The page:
It’s been quite a while since I posted a weekly devotional. Apologies to you if you have missed them, but finding the time to do them well was difficult for a stretch. With that, I’d like us to pick up where we left off in the Sermon on the Mount (I’m sure you remember right 😉?).
When we moved to be pastors here in Melba (almost twenty years ago!), it was the first time Jessica and I had lived in a home together with a yard. Previously we had lived in a college apartment, and two dorm apartments as we served as dorm parents over the women’s dormitory at Barclay College. Having a larger space for our rapidly growing six-month-old twins was very nice. As they have gotten older, having a room for each of them has been a blessing, especially considering Ethan’s autism. A backyard has been a great place for jumping on a trampoline and swinging on a swing, even swimming in a pool. Yet one thing that is a difficulty in having our own yard is the weeds. Goat heads, crabgrass, and seemingly endless other infestations are provided by the arid Idaho climate, and it seems that no matter what one sprays, or how many weeds one pulls, there is always another one waiting to take root!
In the Sermon on the Mount, Jesus initially walks His disciples through a series of blessings (a path to salvation as we examined), then he pronounces how His followers are to bring something powerfully different to the world (like salt and light to a dark and tasteless place). Finally, we saw how Jesus said that there is a righteousness that is required, a holiness that seems unattainable, but that He has come to fulfill the Law that grants it, and thus, as Jesus lived the perfect life as the perfect sacrifice, He is able to give the gift of righteousness to all who believe.
What happens next is interesting, convicting, and easy to misunderstand (Matthew 5:21-37). I remember reading it in high school and wondering “Who could ever live up to all of this?”. What Jesus does next is begin to open up the commandments in a way that exposes the real issue with humanity.
Don’t murder? Jesus says hatred of another and unchecked anger are equal in sinfulness to actually taking a life!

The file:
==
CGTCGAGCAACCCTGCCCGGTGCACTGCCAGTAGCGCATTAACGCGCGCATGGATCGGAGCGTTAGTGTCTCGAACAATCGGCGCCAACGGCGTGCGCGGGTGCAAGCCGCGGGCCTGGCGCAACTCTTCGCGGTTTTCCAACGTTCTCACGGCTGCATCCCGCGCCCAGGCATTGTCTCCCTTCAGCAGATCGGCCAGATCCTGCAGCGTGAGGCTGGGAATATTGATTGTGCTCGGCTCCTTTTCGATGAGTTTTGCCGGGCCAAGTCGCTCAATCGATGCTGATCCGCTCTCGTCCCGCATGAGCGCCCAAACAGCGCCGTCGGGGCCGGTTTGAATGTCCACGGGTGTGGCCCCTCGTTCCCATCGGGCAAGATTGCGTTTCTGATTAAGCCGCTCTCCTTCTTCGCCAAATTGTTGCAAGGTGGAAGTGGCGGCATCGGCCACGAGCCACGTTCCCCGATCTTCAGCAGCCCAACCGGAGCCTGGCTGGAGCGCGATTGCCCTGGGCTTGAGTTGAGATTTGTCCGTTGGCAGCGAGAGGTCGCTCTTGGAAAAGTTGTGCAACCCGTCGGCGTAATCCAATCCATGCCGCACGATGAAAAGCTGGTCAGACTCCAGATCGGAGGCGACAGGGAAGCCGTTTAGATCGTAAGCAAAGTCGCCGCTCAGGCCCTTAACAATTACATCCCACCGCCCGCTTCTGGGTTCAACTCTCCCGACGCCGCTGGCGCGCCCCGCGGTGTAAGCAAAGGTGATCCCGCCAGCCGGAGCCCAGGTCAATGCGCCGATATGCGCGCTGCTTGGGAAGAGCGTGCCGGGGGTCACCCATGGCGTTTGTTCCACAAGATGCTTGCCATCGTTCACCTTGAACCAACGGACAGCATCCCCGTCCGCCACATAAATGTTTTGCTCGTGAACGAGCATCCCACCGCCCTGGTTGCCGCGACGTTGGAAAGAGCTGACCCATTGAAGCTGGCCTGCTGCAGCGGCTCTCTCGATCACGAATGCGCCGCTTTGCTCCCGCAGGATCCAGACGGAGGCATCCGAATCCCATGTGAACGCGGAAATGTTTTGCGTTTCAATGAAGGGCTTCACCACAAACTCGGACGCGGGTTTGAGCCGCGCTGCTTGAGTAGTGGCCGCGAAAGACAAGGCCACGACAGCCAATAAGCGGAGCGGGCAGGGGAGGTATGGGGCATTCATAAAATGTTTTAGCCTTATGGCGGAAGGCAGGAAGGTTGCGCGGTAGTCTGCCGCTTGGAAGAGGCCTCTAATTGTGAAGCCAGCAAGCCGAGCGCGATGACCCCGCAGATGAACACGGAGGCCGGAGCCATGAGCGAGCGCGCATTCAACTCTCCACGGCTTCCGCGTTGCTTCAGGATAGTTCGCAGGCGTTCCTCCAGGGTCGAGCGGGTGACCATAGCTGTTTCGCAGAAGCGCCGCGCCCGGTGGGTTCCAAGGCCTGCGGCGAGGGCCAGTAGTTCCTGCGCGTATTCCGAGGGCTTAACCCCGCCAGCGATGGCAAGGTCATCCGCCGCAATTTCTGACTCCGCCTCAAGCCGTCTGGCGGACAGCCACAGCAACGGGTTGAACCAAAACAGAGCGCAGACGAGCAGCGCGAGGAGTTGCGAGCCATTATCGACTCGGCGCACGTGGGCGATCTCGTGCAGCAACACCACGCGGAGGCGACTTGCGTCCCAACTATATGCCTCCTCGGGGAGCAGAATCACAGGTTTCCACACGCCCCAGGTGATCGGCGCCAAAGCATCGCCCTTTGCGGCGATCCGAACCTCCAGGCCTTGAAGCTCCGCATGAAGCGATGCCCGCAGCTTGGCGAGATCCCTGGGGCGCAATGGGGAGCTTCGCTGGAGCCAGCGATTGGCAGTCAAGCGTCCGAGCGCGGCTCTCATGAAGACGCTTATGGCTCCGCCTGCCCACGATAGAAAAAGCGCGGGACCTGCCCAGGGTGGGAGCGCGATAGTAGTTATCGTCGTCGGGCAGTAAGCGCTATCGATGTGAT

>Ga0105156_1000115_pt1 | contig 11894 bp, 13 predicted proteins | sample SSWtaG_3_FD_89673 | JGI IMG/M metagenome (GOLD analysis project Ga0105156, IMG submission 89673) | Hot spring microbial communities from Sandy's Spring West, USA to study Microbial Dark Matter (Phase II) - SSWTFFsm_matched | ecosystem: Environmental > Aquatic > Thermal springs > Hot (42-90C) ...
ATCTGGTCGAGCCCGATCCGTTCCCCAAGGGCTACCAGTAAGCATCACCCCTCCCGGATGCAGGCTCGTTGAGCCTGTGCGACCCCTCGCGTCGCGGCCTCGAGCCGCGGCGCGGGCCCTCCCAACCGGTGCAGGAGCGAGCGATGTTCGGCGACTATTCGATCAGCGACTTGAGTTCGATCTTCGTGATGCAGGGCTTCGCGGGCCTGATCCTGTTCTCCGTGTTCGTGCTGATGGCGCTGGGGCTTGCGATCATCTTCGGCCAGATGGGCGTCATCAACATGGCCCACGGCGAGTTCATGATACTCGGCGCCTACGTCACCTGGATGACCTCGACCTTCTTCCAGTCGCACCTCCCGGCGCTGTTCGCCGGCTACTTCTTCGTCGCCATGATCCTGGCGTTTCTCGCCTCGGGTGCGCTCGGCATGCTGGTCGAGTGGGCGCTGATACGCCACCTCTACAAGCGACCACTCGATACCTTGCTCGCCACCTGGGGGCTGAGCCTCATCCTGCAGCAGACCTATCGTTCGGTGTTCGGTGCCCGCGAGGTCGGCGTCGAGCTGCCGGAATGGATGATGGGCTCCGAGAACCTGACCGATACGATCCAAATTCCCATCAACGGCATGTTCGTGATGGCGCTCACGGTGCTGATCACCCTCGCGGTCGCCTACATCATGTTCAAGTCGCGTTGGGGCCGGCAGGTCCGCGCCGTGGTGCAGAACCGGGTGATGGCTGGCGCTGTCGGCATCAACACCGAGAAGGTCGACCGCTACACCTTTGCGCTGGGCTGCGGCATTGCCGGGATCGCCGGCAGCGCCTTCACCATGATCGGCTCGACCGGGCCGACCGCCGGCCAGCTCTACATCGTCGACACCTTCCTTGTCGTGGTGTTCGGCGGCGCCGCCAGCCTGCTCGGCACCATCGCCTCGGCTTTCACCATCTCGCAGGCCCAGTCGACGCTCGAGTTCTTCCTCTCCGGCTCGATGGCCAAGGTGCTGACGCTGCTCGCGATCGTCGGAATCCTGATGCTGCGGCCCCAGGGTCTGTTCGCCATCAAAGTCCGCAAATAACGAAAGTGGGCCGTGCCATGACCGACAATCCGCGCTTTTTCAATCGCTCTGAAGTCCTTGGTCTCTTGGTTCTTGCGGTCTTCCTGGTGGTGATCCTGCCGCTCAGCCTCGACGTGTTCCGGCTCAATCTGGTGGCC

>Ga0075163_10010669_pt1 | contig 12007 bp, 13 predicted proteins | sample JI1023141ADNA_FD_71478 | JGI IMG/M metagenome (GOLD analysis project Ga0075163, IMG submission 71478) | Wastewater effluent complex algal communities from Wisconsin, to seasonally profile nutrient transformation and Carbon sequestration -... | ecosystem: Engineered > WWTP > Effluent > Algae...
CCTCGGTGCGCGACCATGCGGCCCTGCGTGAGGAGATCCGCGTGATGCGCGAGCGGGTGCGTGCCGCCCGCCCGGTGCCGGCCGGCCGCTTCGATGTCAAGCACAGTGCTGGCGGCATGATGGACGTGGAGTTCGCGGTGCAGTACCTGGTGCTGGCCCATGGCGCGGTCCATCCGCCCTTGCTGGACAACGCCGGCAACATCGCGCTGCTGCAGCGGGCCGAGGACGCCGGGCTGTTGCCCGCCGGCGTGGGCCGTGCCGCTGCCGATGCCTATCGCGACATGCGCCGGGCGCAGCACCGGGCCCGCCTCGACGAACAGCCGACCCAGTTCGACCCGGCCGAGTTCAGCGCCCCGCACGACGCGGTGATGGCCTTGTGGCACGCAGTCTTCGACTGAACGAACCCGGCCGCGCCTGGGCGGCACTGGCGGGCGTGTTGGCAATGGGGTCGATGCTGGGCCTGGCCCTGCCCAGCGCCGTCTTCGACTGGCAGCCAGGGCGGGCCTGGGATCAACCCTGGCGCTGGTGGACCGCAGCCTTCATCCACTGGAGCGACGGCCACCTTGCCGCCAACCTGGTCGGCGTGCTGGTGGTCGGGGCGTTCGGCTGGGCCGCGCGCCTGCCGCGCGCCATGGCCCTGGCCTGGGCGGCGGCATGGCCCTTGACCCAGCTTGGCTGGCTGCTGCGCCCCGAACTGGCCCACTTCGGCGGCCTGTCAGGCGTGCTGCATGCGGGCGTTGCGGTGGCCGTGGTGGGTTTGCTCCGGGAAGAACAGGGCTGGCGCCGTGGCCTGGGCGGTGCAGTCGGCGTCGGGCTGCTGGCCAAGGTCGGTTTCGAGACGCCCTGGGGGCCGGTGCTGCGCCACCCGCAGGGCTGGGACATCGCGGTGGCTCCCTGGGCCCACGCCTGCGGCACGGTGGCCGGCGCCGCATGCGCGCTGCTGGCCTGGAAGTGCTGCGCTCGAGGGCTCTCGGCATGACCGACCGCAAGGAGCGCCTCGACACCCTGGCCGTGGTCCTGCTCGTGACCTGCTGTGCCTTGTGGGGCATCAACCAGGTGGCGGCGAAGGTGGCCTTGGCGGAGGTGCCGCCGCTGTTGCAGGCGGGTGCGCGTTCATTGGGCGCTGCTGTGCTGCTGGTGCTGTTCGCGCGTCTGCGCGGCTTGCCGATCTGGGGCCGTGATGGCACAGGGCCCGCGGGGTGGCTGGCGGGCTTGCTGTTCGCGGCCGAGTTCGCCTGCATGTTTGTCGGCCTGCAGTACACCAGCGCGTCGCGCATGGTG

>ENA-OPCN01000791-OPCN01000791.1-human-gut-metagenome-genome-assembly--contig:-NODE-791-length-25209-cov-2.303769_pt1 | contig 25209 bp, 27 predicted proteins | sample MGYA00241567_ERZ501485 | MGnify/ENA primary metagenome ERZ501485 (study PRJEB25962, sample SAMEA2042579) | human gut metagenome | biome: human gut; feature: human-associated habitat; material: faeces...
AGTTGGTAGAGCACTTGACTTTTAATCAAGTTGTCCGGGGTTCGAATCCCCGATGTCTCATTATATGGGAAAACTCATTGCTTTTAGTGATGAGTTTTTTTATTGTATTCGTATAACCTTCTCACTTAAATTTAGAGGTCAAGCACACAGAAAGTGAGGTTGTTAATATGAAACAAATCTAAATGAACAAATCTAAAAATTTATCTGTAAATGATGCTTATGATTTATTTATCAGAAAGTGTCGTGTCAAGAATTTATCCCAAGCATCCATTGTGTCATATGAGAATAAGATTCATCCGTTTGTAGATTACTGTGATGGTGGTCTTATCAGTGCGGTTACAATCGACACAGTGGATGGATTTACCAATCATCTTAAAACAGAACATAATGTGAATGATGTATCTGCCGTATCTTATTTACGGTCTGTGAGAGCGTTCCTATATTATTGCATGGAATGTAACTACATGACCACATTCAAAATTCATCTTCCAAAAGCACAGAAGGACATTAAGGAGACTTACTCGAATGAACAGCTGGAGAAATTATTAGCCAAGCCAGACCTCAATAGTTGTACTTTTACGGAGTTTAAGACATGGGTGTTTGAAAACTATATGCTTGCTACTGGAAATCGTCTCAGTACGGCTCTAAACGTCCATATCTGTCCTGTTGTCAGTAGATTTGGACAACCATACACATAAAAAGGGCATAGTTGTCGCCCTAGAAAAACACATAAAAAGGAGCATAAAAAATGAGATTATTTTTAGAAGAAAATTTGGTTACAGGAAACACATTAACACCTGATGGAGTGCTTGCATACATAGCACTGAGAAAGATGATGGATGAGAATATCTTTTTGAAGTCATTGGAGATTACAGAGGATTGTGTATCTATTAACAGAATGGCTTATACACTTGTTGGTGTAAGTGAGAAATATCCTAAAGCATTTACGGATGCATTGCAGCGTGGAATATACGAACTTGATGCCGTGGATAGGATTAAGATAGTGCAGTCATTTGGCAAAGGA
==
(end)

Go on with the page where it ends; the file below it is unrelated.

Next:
Don’t commit adultery? Jesus says that looking with lust is equal in guilt and sin to the actual act of adultery!
Divorce? Swearing oaths? What seemed like negotiable acts all of the sudden are explained to be very important to God. And let’s not even begin to talk about how we treat our enemies or get justice!
Is it true? What I felt in high school all those years ago? “Who could ever live up to this?”. Yes, and no. If one takes Matthew 5 (and the rest of the Sermon) and merely chalks it up to more legal commands to be followed, adding to the 600+ already in the Old Testament, then it becomes a burden no one could bear. But if you turn your heart to Jesus and listen well, you might just understand that He is revealing one of the most important truths we need to know.
The Law (or laws) of God are not merely steps to be obeyed, but a mirror to reveal the heart, and Jesus just turned up the magnification in that mirror a hundredfold!
I suppose it is very doable for a man or woman to live their whole life without ever murdering another or committing adultery. But, to live without hate or unchecked anger, to never lust or covet? That is something else entirely.
If you read these commands and respond with “I need to be better! I need to try harder!”, then you are correct to a point but also missing the point entirely. Many have said, “anyone who believes mankind is basically good should try to live without sin and see just how flawed we are”.
You see many people had read the commandments of the Old Testament and negotiated ways to follow them on the surface. Pharisees were well known for pushing this modification of behavior to live in a way that was right before God. While it seems noble and even good, it is actually dangerous.
Did you know what I did with the weeds in my yard all those early years? I mowed over them! Genius right? In having a yard, if you mow over the weeds, you can make them blend in, and from a distance, your yard will look nice. But we all know (and I learned) that if a weed is chopped off at the top, its roots are still growing deeper and deeper, and no matter how often you mow them down, the good things you want to grow will suffer while the roots of the weeds remain!
Jesus is opening up the Law, and showing that the heart of the matter is the heart. Outward obedience is an illusion because the seed that leads to murder is the same one that leads to hatred. The seed that leads to adultery is the same one that sprouts weeds of lust.
When we hear the words of Jesus in explaining the heart of the Law, we should cry out “have mercy on me, a sinner!” (Luke 18:13). The Words of Jesus are not meant to conform us to become nice little boys and girls, but rather to see the seed of death within our hearts and ask the Lord of all Creation to give us a new heart that yields to Him. Only then can we be righteous, and only then can we triumph over sin!
I will give you a new heart and put a new spirit in you; I will remove from you your heart of stone and give you a heart of flesh. And I will put my Spirit in you and move you to follow my decrees and be careful to keep my laws.
Ezekiel 36:26-27 NIV
May we be such a people!